I generally agree. Love is messy, it causes one to ask questions and duties of oneself that might be new or they are selfless in a way that is scary in its existential Buddhist kind of way. On the other hand maybe the net is the answer that many people have been waiting for. The right to be alone and still be part of humanity. yes it takes courage and fortitude to love someone, but it takes the same to say to oneself that while I get lonely, a long-term relationship marriage – is just not for me. It is only not just me, but I’m doing at least one person a huge favor by not trying to make a lifestyle work that I know I am not suited for. It takes courage to say that conventions are great and good luck to all of you that want that, but ultimately, on balance it is not for me. Hopefully between the those ever sleeker devices, the net and flesh and blood friendships that decision to set ones own course will not be as desolate as it would have been in ages past.

black and white subway car wallpaper

A slide show of Irish painter Chloe Early . The predominant theme of her work is the lone individual,  trying to preserve their individuality and thrive in an urban environment.

painting by Chloe Early

Rep. Weiner to Explore Civil and Criminal Charges in Alleged Twitter Hack Attack

Wolfe, who describes himself as a “conservative Reagan Republican,” has a photo of Ronald Reagan as his Twitter icon. Cordova is siding with Weiner, telling the Daily News Sunday she and the congressman were victims of online pranksters.

You think? What’s the likelihood of Andrew Breitbart “discovering” a lewd photo of Rep. Weiner, in the middle of Weiner’s public fight with Supreme Court Justice Clarence Thomas over his stake in voting against universal healthcare? What is the likelihood of Breitbart allegedly “reporting” a story that isn’t really a story, but the result of hacking someone’s computer? Worse off, how do you sully the name of an innocent college student to get back at Weiner and think it’s justified? Will the smart and decent Republicans please stand up?

Twitter has been hacked a few times. It is an odd coincidence that Justice Thomas may vote on the constitutionality of the ACA. Judging by he and his wife’s political activities, should, if ethics mean anything, recuse himself from hearing the case. Now one of the political thorns in Thomas’s side has this very convenient little scandal. A scandal blown up by a serial liar named Andrew Brietbart who thinks no dirty deed is unjustified in the name of the cause.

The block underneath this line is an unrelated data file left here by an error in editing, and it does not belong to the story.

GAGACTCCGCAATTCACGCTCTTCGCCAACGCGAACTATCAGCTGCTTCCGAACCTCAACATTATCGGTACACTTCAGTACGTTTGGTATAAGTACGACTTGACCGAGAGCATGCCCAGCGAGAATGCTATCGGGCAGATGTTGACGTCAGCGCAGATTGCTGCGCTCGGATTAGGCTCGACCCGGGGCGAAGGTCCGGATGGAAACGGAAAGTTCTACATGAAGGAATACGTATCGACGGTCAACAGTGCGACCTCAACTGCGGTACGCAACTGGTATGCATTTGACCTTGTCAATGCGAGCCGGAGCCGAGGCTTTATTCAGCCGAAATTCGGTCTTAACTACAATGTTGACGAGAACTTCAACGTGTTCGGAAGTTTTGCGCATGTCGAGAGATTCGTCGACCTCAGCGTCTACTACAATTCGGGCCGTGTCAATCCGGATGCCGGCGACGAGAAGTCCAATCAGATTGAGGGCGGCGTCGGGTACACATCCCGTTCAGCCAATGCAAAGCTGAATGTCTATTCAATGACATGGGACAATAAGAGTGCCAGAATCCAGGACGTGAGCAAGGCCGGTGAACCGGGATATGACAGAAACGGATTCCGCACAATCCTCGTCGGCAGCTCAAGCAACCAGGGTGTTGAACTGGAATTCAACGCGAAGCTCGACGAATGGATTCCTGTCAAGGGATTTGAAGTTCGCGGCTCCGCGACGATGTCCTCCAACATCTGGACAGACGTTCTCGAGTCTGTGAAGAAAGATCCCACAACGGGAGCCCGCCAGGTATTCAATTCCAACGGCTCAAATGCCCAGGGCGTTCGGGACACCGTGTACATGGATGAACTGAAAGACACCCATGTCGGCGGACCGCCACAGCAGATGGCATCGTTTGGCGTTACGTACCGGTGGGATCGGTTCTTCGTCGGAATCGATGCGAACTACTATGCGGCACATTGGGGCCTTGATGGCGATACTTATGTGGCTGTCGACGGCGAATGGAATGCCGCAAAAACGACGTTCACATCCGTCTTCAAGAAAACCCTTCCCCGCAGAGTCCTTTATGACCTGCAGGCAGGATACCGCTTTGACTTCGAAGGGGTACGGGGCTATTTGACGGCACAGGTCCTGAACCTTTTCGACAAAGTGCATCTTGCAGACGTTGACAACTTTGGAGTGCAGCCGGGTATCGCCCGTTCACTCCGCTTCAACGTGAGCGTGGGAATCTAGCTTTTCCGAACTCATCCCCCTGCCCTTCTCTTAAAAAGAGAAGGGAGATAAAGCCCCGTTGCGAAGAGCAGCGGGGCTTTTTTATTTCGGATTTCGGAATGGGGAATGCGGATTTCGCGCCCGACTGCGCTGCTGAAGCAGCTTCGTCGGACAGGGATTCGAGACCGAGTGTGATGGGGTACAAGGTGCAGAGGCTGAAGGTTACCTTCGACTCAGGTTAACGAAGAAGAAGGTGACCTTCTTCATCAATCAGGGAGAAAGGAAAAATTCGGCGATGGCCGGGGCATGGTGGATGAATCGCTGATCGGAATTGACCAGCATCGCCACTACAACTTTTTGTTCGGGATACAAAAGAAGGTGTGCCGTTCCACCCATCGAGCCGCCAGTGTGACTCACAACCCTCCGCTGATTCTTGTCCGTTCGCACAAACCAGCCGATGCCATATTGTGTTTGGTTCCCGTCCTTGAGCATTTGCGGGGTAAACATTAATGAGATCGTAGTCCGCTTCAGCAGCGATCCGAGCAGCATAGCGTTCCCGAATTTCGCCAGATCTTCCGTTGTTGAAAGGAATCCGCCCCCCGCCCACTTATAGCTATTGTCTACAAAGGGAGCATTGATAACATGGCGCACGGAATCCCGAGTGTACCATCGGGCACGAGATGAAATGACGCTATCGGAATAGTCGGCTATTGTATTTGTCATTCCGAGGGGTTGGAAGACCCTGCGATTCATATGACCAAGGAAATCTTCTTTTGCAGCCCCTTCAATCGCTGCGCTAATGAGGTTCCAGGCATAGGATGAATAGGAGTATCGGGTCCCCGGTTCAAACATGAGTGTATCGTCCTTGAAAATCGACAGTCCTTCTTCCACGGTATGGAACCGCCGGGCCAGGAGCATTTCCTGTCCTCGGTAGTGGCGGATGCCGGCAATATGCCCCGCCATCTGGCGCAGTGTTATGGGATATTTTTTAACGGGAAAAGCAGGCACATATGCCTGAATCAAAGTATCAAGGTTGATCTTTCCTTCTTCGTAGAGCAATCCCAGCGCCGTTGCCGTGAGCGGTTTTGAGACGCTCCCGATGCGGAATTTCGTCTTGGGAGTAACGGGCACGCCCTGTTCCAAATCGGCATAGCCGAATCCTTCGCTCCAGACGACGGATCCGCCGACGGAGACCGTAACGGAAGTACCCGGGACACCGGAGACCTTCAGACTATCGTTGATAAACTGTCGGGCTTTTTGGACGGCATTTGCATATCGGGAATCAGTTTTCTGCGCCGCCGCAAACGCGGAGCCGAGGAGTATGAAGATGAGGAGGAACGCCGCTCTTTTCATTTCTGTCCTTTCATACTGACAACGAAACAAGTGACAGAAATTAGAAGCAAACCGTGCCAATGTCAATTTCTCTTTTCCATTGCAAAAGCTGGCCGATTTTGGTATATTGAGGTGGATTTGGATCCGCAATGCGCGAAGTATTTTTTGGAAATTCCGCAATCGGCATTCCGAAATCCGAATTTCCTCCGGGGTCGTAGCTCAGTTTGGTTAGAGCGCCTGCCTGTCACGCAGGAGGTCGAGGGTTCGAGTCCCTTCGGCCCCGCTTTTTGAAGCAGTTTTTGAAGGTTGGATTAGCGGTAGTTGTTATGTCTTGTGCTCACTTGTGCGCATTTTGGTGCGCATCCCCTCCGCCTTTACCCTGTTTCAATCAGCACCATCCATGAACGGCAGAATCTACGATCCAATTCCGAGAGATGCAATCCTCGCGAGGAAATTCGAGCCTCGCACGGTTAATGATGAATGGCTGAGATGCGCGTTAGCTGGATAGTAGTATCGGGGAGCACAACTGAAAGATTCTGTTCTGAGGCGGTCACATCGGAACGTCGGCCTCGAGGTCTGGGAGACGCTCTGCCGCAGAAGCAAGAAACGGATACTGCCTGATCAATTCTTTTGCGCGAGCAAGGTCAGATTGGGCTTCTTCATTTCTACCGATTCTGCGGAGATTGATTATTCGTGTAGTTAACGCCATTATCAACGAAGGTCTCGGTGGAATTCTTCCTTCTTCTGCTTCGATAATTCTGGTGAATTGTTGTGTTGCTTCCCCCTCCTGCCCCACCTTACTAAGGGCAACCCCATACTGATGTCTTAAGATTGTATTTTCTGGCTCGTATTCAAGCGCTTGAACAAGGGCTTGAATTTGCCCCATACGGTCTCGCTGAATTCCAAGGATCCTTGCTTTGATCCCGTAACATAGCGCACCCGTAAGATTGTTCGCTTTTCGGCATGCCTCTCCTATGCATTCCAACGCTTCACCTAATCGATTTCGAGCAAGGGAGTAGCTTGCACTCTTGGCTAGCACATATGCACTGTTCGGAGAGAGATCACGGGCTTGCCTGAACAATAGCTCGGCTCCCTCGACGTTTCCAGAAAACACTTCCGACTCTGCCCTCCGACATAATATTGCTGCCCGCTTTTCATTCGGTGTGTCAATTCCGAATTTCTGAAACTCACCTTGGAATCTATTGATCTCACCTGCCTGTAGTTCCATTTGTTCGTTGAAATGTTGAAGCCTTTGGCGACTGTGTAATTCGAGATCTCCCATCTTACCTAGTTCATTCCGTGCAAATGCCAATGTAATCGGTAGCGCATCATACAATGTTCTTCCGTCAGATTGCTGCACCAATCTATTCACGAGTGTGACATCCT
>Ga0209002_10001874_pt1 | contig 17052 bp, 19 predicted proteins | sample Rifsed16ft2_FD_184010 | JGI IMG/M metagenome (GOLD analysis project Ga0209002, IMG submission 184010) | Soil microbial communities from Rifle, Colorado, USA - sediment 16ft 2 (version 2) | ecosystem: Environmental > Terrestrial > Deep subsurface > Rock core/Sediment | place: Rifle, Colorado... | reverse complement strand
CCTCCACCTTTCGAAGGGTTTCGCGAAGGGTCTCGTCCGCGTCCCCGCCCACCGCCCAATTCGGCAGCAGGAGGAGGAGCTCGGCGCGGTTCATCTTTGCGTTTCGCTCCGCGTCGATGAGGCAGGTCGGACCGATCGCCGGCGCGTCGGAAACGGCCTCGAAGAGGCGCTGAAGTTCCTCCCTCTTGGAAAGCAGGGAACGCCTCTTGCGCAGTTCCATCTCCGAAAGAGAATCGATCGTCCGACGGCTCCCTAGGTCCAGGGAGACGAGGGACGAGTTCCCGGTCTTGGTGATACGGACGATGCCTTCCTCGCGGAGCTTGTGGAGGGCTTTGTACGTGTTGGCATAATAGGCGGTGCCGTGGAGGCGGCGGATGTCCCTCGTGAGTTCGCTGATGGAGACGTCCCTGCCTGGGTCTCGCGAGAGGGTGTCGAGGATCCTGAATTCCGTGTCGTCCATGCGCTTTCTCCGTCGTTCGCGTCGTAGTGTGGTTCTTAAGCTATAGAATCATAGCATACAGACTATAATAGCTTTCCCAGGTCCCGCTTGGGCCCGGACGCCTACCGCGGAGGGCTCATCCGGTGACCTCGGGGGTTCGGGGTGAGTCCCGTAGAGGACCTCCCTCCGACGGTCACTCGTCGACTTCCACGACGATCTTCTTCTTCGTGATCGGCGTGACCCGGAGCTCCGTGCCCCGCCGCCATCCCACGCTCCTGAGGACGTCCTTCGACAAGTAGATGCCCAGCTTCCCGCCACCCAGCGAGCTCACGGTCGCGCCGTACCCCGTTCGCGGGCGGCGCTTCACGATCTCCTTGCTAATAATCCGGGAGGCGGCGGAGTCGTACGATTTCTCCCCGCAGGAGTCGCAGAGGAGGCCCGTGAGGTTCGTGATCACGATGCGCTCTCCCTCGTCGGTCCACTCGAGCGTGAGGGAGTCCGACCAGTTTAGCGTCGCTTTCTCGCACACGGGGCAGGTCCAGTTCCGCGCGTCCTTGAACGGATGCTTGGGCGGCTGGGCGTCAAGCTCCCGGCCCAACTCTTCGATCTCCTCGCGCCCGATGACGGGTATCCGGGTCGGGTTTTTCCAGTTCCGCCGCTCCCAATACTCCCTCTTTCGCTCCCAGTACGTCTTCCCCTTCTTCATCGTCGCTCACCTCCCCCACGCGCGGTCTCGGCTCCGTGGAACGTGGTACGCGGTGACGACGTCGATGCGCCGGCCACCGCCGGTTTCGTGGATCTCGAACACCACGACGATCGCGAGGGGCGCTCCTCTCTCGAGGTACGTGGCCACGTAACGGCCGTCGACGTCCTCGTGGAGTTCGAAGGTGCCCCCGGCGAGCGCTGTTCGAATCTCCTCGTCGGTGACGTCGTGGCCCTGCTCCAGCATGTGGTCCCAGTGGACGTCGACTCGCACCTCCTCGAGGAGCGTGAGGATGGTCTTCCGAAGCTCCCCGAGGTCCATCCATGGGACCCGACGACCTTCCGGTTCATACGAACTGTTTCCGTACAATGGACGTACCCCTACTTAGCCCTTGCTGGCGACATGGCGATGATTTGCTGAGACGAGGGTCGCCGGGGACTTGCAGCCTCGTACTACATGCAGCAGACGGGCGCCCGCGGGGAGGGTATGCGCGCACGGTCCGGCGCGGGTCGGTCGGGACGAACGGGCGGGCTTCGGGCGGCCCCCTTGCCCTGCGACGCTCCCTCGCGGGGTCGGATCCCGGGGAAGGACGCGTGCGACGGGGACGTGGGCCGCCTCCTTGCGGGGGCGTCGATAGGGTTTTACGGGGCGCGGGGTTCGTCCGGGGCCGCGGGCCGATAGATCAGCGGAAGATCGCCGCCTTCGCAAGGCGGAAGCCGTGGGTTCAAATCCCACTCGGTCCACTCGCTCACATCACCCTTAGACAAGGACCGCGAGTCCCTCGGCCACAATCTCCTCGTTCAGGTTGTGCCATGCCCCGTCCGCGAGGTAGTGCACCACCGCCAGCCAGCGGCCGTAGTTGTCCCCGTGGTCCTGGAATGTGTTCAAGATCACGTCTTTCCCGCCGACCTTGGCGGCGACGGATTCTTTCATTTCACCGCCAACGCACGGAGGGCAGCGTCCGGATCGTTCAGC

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black and white city night wallpaper

black and white city night wallpaper

 

As Physicians’ Jobs Change, So Do Their Politics


To Catch a Creep

How do you know who’s lying and who’s telling the truth about a rape? From no-name scoundrels to big-power suspects like Dominique Strauss-Kahn, these cops crack New York’s most shocking sex crimes. NYPD expert Christopher Dickey profiles the Special Victims Division, in this week’s Newsweek.

 

 

religion gray matter and choices, purple summer wallpaper, why doesn’t your bedroom have glass walls

Study finds brain differences based on faith

A study of believer’s brains, based on scans such as this image of a normal brain, finds size differences among denominations and those with no religious identity.

The study, which examined the hippocampus region of the brain, found that Protestants who did not have a “born again” experience had significantly more gray matter than either those who reported a life-changing religious experience, Catholics, or unaffiliated older adults.

The study, funded by the National Institutes of Health and the Templeton Foundation, included at least two MRI measurements of the hippocampus region of 268 adults between 1994 and 2005.

The researcher does note there might be other causes for the correlation between the amount of gray matter and certain religious beliefs. One of the downsides to studies like this is that it shaves off a few degrees of responsibility for one’s behavior. Born-again fundamentalist in the USA have regressive beliefs regarding cultural social norms, education, science, gender roles and economics. They tend to support government as authoritarian enforcer of religious based beliefs. Much of their planning for the future is inconsistent with their beliefs in that they in fact do plan. In all of these attitudes and actions that make conscious decisions. There are choices and they make theirs. They should be held responsible for those choices and the harmful consequences, not the amount of gray mater in their hippocampus.

Sociologists of religion, meanwhile, aren’t buying it. They say the researchers’ theory flies in the face of U.S. religious demographics. While it’s true that evangelicals are a minority, they’re a sizable one — 40% of the U.S. population, according to Gallup Polls — and not exactly a stressed-out minority, especially in the South.